It is a common belief that voltage-gated calcium channels (VGCC) cannot carry toxic amounts of Ca<sup>2+</sup> inneurons. Also, some of them as L-type channels are essential for Ca<sup>2+</sup>-dependent regulation of prosurvival gene-programs.However, a wealth of data show a beneficial effect of drugs acting on VGCCs in several neurodegenerative andneurovascular diseases. In the present review, we explore several mechanisms by which the “harmless” VGCCs maybecome “toxic” for neurons. These mechanisms could explain how, though usually required for neuronal survival,VGCCs may take part in neurodegeneration. We will present evidence showing that VGCCs can carry toxic Ca<sup>2+</sup> when: a)their density or activity increases because of aging, chronic hypoxia or exposure to β-amyloid peptides or b) Ca<sup>2+</sup>-dependent action potentials carry high Ca<sup>2+</sup> loads in pacemaker neurons. Besides, we will examine conditions in whichVGCCs promote neuronal cell death without carrying excess Ca<sup>2+</sup>. This can happen, for instance, when they carry metalions into the neuronal cytoplasm or when a pathological decrease in their activity weakens Ca<sup>2+</sup>-dependent prosurvivalgene programs. Finally, we will explore the role of VGCCs in the control of nonneuronal cells that take part toneurodegeneration like those of the neurovascular unit or of microglia.
Nicotinic Receptors in Neurodegeneration by Inmaculada Posadas, Beatriz Lopez-Hernandez, Valentin Cena (298-314).
Many studies have focused on expanding our knowledge of the structure and diversity of peripheral and centralnicotinic receptors. Nicotinic acetylcholine receptors (nAChRs) are members of the Cys-loop superfamily of pentamericligand-gated ion channels, which include GABA (A and C), serotonin, and glycine receptors. Currently, 9 alpha (α2-α10)and 3 beta (β2-β4) subunits have been identified in the central nervous system (CNS), and these subunits assemble to forma variety of functional nAChRs. The pentameric combination of several alpha and beta subunits leads to a great number ofnicotinic receptors that vary in their properties, including their sensitivity to nicotine, permeability to calcium andpropensity to desensitize.In the CNS, nAChRs play crucial roles in modulating presynaptic, postsynaptic, and extrasynaptic signaling, and havebeen found to be involved in a complex range of CNS disorders including Alzheimer's disease (AD), Parkinson's disease(PD), schizophrenia, Tourette's syndrome, anxiety, depression and epilepsy. Therefore, there is growing interest in thedevelopment of drugs that modulate nAChR functions with optimal benefits and minimal adverse effects. The presentreview describes the main characteristics of nAChRs in the CNS and focuses on the various compounds that have beentested and are currently in phase I and phase II trials for the treatment of neurodegenerative diseases including PD, ADand age-associated memory and mild cognitive impairment.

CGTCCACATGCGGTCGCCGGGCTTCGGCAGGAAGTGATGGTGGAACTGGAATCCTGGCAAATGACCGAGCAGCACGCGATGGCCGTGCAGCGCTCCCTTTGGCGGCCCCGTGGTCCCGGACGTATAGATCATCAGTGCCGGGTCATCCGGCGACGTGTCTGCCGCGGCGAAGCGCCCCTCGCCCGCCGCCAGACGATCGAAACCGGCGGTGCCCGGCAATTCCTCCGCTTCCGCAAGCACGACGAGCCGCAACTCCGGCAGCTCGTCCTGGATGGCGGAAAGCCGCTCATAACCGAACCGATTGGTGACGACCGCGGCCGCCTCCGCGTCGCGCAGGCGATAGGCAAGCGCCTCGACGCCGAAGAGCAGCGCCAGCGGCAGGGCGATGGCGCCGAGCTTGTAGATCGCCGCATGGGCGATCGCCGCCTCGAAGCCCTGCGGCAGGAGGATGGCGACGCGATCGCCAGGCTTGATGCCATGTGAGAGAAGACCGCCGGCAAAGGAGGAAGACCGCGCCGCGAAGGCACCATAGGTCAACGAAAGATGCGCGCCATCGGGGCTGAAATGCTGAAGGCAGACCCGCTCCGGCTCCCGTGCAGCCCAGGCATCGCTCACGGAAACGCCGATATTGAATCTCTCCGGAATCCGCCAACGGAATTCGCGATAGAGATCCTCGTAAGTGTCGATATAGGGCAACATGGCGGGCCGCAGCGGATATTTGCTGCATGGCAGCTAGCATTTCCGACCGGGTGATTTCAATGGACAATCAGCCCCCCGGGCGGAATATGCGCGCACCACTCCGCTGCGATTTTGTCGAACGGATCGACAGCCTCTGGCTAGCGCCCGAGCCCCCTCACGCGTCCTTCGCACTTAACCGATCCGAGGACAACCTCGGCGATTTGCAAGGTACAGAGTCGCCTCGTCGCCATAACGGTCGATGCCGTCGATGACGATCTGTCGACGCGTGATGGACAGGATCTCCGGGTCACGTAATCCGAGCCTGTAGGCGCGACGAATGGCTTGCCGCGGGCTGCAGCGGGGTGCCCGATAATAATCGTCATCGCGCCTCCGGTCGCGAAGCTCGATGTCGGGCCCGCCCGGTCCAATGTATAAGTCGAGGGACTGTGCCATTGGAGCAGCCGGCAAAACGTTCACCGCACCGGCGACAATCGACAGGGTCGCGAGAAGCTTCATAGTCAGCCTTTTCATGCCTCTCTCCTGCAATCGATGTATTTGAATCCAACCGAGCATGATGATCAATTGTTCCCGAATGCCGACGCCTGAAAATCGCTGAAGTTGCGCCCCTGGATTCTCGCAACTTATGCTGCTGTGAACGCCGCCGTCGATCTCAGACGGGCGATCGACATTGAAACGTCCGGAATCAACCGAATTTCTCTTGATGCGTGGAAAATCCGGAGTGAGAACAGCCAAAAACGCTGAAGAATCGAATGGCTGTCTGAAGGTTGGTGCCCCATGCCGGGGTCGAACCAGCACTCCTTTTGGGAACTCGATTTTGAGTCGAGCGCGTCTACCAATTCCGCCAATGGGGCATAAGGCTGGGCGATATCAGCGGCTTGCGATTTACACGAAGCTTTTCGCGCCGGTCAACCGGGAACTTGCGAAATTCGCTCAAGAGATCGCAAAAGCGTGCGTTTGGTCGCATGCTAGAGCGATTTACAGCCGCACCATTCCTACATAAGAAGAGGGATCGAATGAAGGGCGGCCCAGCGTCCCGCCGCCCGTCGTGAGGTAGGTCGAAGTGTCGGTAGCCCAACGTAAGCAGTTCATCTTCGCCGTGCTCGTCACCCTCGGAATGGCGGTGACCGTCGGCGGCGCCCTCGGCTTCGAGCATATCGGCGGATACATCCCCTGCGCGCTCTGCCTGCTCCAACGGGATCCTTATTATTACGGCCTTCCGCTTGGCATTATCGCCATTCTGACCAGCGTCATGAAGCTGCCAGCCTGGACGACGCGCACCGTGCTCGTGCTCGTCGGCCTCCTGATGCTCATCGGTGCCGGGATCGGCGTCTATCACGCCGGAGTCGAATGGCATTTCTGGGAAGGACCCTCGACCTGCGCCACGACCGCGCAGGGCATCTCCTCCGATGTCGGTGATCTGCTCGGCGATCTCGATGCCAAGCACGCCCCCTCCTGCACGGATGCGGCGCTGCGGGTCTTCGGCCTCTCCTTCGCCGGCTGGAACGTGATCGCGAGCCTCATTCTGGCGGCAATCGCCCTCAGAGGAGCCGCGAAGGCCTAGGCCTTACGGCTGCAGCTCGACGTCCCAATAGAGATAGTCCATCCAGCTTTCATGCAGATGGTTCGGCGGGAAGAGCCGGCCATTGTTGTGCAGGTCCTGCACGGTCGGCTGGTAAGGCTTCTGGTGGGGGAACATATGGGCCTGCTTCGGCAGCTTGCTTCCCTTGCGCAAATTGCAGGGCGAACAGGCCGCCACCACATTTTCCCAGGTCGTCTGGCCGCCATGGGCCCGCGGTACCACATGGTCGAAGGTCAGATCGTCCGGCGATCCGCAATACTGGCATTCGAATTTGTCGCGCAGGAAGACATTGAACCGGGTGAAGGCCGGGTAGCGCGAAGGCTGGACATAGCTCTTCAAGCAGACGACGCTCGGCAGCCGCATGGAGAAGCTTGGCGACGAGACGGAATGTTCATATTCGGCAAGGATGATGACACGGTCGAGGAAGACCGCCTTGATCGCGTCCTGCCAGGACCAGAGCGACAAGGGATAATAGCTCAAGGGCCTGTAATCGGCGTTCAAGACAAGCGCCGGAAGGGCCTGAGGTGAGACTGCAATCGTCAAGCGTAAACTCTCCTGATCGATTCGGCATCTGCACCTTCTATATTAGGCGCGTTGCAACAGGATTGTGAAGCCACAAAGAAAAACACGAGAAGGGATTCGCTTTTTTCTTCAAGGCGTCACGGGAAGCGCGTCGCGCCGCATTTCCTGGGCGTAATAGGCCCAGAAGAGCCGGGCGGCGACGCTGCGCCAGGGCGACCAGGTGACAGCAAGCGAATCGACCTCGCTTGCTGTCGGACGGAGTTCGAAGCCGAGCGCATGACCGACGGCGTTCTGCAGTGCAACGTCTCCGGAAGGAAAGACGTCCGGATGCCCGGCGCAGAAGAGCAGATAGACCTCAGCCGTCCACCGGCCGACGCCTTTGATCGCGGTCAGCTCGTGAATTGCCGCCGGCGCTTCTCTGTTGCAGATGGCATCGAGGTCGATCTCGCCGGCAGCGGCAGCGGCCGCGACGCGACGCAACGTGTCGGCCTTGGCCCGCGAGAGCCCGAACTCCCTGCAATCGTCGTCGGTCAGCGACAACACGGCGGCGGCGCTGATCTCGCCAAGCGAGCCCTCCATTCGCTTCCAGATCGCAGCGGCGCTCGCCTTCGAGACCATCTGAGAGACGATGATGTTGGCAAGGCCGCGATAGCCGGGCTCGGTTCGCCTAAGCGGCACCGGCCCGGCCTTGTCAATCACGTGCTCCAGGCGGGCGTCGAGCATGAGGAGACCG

Acetylcholinesterase Inhibitors: Pharmacology and Toxicology by Mirjana B. Colovic, Danijela Z. Krstic, Tamara D. Lazarevic-Pasti, Aleksandra M. Bondzic, Vesna M. Vasic (315-335).
Acetylcholinesterase is involved in the termination of impulse transmission by rapid hydrolysis of theneurotransmitter acetylcholine in numerous cholinergic pathways in the central and peripheral nervous systems. Theenzyme inactivation, induced by various inhibitors, leads to acetylcholine accumulation, hyperstimulation of nicotinic andmuscarinic receptors, and disrupted neurotransmission. Hence, acetylcholinesterase inhibitors, interacting with theenzyme as their primary target, are applied as relevant drugs and toxins. This review presents an overview of toxicologyand pharmacology of reversible and irreversible acetylcholinesterase inactivating compounds. In the case of reversibleinhibitors being commonly applied in neurodegenerative disorders treatment, special attention is paid to currentlyapproved drugs (donepezil, rivastigmine and galantamine) in the pharmacotherapy of Alzheimer's disease, and toxiccarbamates used as pesticides. Subsequently, mechanism of irreversible acetylcholinesterase inhibition induced byorganophosphorus compounds (insecticides and nerve agents), and their specific and nonspecific toxic effects aredescribed, as well as irreversible inhibitors having pharmacological implementation. In addition, the pharmacologicaltreatment of intoxication caused by organophosphates is presented, with emphasis on oxime reactivators of the inhibitedenzyme activity administering as causal drugs after the poisoning. Besides, organophosphorus and carbamate insecticidescan be detoxified in mammals through enzymatic hydrolysis before they reach targets in the nervous system.Carboxylesterases most effectively decompose carbamates, whereas the most successful route of organophosphatesdetoxification is their degradation by corresponding phosphotriesterases.